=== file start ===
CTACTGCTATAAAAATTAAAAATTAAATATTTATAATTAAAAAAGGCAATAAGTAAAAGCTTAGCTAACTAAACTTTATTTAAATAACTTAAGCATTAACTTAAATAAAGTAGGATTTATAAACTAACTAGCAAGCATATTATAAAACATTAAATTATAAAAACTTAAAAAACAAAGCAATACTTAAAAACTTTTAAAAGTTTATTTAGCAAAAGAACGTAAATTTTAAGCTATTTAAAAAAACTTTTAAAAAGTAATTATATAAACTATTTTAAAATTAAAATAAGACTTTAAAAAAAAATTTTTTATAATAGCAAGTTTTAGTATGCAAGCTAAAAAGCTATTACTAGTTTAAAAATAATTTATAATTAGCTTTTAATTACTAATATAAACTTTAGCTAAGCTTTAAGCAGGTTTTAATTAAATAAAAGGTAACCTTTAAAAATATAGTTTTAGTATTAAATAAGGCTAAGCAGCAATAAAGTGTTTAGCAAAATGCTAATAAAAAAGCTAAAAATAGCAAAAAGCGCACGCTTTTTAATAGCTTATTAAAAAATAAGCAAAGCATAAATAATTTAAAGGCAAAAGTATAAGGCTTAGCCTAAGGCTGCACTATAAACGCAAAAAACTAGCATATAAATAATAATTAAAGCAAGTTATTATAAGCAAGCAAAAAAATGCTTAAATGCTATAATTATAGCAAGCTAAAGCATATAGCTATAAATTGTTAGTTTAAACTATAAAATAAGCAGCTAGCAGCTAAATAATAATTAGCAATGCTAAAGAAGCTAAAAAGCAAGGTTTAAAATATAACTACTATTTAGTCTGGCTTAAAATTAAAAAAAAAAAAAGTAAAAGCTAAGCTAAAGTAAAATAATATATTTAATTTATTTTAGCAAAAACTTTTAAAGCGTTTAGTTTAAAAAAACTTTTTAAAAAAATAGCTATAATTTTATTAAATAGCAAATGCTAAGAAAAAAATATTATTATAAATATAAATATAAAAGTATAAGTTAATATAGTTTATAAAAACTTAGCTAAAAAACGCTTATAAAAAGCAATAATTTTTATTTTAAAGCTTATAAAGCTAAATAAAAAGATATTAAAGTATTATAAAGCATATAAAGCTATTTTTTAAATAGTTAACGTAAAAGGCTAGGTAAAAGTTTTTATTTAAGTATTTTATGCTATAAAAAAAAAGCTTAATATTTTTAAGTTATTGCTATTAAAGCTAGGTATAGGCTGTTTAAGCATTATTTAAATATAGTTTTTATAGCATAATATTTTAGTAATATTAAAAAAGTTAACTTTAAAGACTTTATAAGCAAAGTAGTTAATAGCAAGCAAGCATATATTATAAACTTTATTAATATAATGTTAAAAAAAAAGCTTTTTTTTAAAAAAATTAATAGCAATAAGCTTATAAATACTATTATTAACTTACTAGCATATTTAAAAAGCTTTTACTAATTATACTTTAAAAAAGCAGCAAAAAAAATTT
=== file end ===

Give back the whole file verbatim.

CTACTGCTATAAAAATTAAAAATTAAATATTTATAATTAAAAAAGGCAATAAGTAAAAGCTTAGCTAACTAAACTTTATTTAAATAACTTAAGCATTAACTTAAATAAAGTAGGATTTATAAACTAACTAGCAAGCATATTATAAAACATTAAATTATAAAAACTTAAAAAACAAAGCAATACTTAAAAACTTTTAAAAGTTTATTTAGCAAAAGAACGTAAATTTTAAGCTATTTAAAAAAACTTTTAAAAAGTAATTATATAAACTATTTTAAAATTAAAATAAGACTTTAAAAAAAAATTTTTTATAATAGCAAGTTTTAGTATGCAAGCTAAAAAGCTATTACTAGTTTAAAAATAATTTATAATTAGCTTTTAATTACTAATATAAACTTTAGCTAAGCTTTAAGCAGGTTTTAATTAAATAAAAGGTAACCTTTAAAAATATAGTTTTAGTATTAAATAAGGCTAAGCAGCAATAAAGTGTTTAGCAAAATGCTAATAAAAAAGCTAAAAATAGCAAAAAGCGCACGCTTTTTAATAGCTTATTAAAAAATAAGCAAAGCATAAATAATTTAAAGGCAAAAGTATAAGGCTTAGCCTAAGGCTGCACTATAAACGCAAAAAACTAGCATATAAATAATAATTAAAGCAAGTTATTATAAGCAAGCAAAAAAATGCTTAAATGCTATAATTATAGCAAGCTAAAGCATATAGCTATAAATTGTTAGTTTAAACTATAAAATAAGCAGCTAGCAGCTAAATAATAATTAGCAATGCTAAAGAAGCTAAAAAGCAAGGTTTAAAATATAACTACTATTTAGTCTGGCTTAAAATTAAAAAAAAAAAAAGTAAAAGCTAAGCTAAAGTAAAATAATATATTTAATTTATTTTAGCAAAAACTTTTAAAGCGTTTAGTTTAAAAAAACTTTTTAAAAAAATAGCTATAATTTTATTAAATAGCAAATGCTAAGAAAAAAATATTATTATAAATATAAATATAAAAGTATAAGTTAATATAGTTTATAAAAACTTAGCTAAAAAACGCTTATAAAAAGCAATAATTTTTATTTTAAAGCTTATAAAGCTAAATAAAAAGATATTAAAGTATTATAAAGCATATAAAGCTATTTTTTAAATAGTTAACGTAAAAGGCTAGGTAAAAGTTTTTATTTAAGTATTTTATGCTATAAAAAAAAAGCTTAATATTTTTAAGTTATTGCTATTAAAGCTAGGTATAGGCTGTTTAAGCATTATTTAAATATAGTTTTTATAGCATAATATTTTAGTAATATTAAAAAAGTTAACTTTAAAGACTTTATAAGCAAAGTAGTTAATAGCAAGCAAGCATATATTATAAACTTTATTAATATAATGTTAAAAAAAAAGCTTTTTTTTAAAAAAATTAATAGCAATAAGCTTATAAATACTATTATTAACTTACTAGCATATTTAAAAAGCTTTTACTAATTATACTTTAAAAAAGCAGCAAAAAAAATTT